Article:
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Economic Report: Fed’s Williams backs March rate hike and asset sales ‘later this year’

The president of the New York Federal Reserve said it will be “appropriate” to raise the central bank’s benchmark short-term interest rate in March and begin to reduce its $9 trillion stockpile of bonds “later this year.”

“With today’s strong economy and inflation that is well above our 2% longer-
run goal, it is time to start the process of steadily moving the target range [for short-term interest rates ] back to more normal levels” John Williams said in a virtual speech Friday at New Jersey City University.

Williams is seen as a close ally of Fed Chairman Jerome Powell, who has been quiet lately as he awaits a Senate vote on his confirmation for a second term. The Fed’s next strategy-setting meeting is on March 15-16.

Williams did not tip his hand on whether he would prefer a quarter-point hike or 50 basis points, but most economists predict the Fed will start small. Another Fed president, Loretta Mester, was also noncomittal in a speech on Thursday.

The Fed cut its benchmark short-term rate to near zero early in the pandemic and doubled the size of its balance sheet to $9 trillion by buying U.S. Treasury bonds and securities composed of home mortgages. The goal was to drive down long-term rates.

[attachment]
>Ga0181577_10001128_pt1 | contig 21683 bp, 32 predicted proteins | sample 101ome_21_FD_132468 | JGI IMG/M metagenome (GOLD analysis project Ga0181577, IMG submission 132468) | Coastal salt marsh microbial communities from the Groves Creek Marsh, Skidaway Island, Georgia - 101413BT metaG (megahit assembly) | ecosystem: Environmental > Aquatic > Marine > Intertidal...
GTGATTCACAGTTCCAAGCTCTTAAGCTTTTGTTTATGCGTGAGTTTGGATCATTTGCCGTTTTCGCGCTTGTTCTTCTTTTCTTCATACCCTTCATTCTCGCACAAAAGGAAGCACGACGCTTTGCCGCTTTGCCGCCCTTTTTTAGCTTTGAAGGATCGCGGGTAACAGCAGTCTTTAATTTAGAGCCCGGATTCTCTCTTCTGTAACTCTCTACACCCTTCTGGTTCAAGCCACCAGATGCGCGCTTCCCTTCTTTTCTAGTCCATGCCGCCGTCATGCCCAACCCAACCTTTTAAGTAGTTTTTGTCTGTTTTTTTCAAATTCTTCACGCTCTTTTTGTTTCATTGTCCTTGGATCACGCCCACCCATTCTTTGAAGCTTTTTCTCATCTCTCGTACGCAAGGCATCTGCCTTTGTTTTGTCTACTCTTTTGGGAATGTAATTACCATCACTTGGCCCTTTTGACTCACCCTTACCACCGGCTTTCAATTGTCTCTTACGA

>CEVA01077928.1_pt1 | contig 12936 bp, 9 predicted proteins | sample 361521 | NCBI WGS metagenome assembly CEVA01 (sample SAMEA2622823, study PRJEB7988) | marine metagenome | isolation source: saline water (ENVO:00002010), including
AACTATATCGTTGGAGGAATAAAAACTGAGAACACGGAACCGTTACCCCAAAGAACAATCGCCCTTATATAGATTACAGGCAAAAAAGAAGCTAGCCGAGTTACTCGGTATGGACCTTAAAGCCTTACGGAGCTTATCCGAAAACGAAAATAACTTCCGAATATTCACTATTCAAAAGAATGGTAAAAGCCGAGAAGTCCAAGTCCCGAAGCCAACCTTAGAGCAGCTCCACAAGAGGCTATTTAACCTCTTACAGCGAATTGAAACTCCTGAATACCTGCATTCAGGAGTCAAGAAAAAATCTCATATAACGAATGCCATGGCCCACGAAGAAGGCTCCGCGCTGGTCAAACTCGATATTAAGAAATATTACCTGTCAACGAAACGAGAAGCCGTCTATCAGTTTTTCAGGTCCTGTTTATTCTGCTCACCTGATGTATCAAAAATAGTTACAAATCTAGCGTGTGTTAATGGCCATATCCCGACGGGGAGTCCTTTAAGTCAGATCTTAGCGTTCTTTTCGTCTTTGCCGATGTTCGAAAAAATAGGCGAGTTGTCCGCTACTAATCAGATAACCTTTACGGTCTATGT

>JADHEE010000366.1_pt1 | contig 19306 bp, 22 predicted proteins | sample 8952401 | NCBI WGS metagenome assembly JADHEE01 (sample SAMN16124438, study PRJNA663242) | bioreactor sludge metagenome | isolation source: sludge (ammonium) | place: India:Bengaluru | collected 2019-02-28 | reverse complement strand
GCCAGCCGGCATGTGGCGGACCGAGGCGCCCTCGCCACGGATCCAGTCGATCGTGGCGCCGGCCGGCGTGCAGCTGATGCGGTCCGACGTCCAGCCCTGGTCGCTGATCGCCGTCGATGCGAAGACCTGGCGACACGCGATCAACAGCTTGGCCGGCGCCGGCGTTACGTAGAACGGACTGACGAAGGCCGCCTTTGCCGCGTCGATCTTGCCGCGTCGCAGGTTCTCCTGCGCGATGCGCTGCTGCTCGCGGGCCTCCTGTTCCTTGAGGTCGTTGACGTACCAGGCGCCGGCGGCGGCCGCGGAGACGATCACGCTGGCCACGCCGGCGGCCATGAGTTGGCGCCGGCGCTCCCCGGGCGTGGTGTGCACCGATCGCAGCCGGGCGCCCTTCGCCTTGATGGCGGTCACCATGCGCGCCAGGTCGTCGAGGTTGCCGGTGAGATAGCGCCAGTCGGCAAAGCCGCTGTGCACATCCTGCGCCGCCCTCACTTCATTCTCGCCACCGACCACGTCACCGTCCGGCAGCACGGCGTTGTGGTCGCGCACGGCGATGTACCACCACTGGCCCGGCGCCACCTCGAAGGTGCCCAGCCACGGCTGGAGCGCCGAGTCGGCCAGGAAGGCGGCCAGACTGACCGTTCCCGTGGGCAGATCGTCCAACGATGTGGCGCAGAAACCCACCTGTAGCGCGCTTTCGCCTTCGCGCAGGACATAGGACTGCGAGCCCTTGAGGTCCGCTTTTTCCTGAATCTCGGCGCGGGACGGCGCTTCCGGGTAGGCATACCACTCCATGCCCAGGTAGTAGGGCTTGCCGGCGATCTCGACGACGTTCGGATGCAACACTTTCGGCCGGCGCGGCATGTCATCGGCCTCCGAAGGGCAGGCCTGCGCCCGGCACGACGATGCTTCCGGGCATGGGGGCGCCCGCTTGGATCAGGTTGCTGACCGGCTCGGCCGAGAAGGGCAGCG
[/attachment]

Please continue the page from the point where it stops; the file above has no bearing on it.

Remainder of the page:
Williams said the Fed should move to “steadily and predictably” reduce its bond holdings. He noted that long-term rates have already risen in anticipation of the emerging Fed strategy.

Williams predicted inflation, as measured by the Fed’s preferred PCE index, would fall to around 3% by the end of 2022 from the current yearly rate of just under 6%.

He said supply-chain bottlenecks that have contributed greatly to high inflation are likely to subside and help restore the balance between supply and demand.

The economy is likely to grow a shade less than 3% this year, he said.

“I am confident we will achieve a sustained, strong economy and inflation at our 2% longer-run goal,” he said.

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